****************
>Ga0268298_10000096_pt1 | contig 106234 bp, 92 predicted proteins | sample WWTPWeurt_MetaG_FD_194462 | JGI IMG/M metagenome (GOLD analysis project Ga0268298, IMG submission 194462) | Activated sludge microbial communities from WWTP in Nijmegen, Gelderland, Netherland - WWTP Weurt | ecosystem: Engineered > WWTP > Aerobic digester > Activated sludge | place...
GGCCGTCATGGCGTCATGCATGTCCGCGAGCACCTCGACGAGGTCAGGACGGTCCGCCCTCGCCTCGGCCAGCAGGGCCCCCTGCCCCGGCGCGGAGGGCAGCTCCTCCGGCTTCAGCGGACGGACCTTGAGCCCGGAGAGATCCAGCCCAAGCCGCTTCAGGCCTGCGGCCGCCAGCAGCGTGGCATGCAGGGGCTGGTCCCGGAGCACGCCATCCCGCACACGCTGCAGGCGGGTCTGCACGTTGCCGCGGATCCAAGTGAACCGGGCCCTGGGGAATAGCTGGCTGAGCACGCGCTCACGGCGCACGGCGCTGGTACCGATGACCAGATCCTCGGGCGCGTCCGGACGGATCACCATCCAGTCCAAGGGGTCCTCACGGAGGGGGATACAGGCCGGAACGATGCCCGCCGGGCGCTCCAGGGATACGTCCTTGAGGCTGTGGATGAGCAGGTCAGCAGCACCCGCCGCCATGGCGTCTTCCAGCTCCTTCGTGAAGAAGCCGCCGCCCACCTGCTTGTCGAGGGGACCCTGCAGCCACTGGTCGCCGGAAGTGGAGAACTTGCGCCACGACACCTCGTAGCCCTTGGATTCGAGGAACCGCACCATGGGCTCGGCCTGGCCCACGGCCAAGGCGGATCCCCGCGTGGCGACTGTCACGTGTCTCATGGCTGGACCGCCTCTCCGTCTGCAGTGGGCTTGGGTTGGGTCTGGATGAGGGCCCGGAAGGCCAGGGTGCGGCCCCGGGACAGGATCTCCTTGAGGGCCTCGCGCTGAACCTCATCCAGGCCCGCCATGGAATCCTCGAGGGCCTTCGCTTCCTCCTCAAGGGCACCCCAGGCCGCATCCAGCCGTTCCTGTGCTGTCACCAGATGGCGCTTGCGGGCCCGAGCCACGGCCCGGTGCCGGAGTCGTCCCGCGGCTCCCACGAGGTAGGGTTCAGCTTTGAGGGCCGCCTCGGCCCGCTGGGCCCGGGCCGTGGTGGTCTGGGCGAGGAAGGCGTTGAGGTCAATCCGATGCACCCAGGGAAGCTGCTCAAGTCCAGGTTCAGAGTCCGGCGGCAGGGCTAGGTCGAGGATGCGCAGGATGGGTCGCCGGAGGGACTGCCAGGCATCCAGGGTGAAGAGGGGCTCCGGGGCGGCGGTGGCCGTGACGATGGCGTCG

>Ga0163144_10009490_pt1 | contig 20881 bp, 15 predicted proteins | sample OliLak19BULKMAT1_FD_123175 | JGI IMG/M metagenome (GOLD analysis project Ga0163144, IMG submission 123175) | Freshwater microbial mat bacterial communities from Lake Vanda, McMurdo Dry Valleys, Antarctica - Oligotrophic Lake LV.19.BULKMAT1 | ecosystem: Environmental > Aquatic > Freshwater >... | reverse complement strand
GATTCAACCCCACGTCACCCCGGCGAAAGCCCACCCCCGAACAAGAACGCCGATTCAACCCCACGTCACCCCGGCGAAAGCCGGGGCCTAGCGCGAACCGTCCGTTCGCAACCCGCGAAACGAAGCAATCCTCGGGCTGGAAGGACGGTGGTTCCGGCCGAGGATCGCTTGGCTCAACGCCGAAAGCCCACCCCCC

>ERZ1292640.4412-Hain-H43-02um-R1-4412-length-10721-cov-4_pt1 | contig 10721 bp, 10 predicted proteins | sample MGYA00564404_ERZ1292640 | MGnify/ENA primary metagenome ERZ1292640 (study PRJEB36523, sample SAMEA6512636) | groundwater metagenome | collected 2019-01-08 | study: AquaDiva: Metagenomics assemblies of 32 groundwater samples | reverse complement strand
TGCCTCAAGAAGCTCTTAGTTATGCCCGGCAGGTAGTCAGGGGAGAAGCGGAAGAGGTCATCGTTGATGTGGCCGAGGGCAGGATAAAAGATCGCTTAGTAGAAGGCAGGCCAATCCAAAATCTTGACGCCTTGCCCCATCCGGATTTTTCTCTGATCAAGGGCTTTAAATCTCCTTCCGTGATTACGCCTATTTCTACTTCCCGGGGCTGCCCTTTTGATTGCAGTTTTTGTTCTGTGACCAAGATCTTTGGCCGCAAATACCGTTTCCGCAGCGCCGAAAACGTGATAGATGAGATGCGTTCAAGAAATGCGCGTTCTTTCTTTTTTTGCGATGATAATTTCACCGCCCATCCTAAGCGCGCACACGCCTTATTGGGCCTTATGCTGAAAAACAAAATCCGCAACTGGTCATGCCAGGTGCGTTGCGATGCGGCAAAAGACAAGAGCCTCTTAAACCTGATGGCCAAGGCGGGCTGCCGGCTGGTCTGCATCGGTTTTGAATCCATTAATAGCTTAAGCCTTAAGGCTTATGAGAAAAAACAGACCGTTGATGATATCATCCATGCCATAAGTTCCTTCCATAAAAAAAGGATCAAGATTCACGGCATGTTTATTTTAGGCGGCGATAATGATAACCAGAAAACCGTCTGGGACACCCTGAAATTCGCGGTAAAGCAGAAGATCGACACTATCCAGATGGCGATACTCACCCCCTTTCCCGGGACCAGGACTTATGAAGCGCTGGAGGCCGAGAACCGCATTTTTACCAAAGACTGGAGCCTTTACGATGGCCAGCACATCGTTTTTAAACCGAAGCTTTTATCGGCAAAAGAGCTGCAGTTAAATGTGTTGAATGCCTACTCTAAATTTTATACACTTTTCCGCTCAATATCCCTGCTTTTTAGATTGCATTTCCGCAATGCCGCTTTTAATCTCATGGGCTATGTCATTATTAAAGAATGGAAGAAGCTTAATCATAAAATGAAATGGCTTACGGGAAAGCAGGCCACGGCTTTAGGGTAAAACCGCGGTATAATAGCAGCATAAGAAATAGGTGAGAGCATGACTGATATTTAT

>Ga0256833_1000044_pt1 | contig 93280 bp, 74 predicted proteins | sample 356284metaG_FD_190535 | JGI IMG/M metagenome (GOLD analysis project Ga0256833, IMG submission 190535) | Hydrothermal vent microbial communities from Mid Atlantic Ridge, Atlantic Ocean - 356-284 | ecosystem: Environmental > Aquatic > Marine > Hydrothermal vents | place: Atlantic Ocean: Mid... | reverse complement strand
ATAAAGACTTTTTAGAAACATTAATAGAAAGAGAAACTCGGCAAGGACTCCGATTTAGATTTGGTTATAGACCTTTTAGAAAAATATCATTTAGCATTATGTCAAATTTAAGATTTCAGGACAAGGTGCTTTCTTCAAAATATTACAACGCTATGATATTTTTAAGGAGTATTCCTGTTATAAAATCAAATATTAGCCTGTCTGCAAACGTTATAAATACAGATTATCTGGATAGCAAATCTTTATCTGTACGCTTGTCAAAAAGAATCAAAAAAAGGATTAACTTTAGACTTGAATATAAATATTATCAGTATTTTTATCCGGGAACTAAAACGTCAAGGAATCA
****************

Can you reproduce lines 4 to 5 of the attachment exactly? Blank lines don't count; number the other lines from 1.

GATTCAACCCCACGTCACCCCGGCGAAAGCCCACCCCCGAACAAGAACGCCGATTCAACCCCACGTCACCCCGGCGAAAGCCGGGGCCTAGCGCGAACCGTCCGTTCGCAACCCGCGAAACGAAGCAATCCTCGGGCTGGAAGGACGGTGGTTCCGGCCGAGGATCGCTTGGCTCAACGCCGAAAGCCCACCCCCC

>ERZ1292640.4412-Hain-H43-02um-R1-4412-length-10721-cov-4_pt1 | contig 10721 bp, 10 predicted proteins | sample MGYA00564404_ERZ1292640 | MGnify/ENA primary metagenome ERZ1292640 (study PRJEB36523, sample SAMEA6512636) | groundwater metagenome | collected 2019-01-08 | study: AquaDiva: Metagenomics assemblies of 32 groundwater samples | reverse complement strand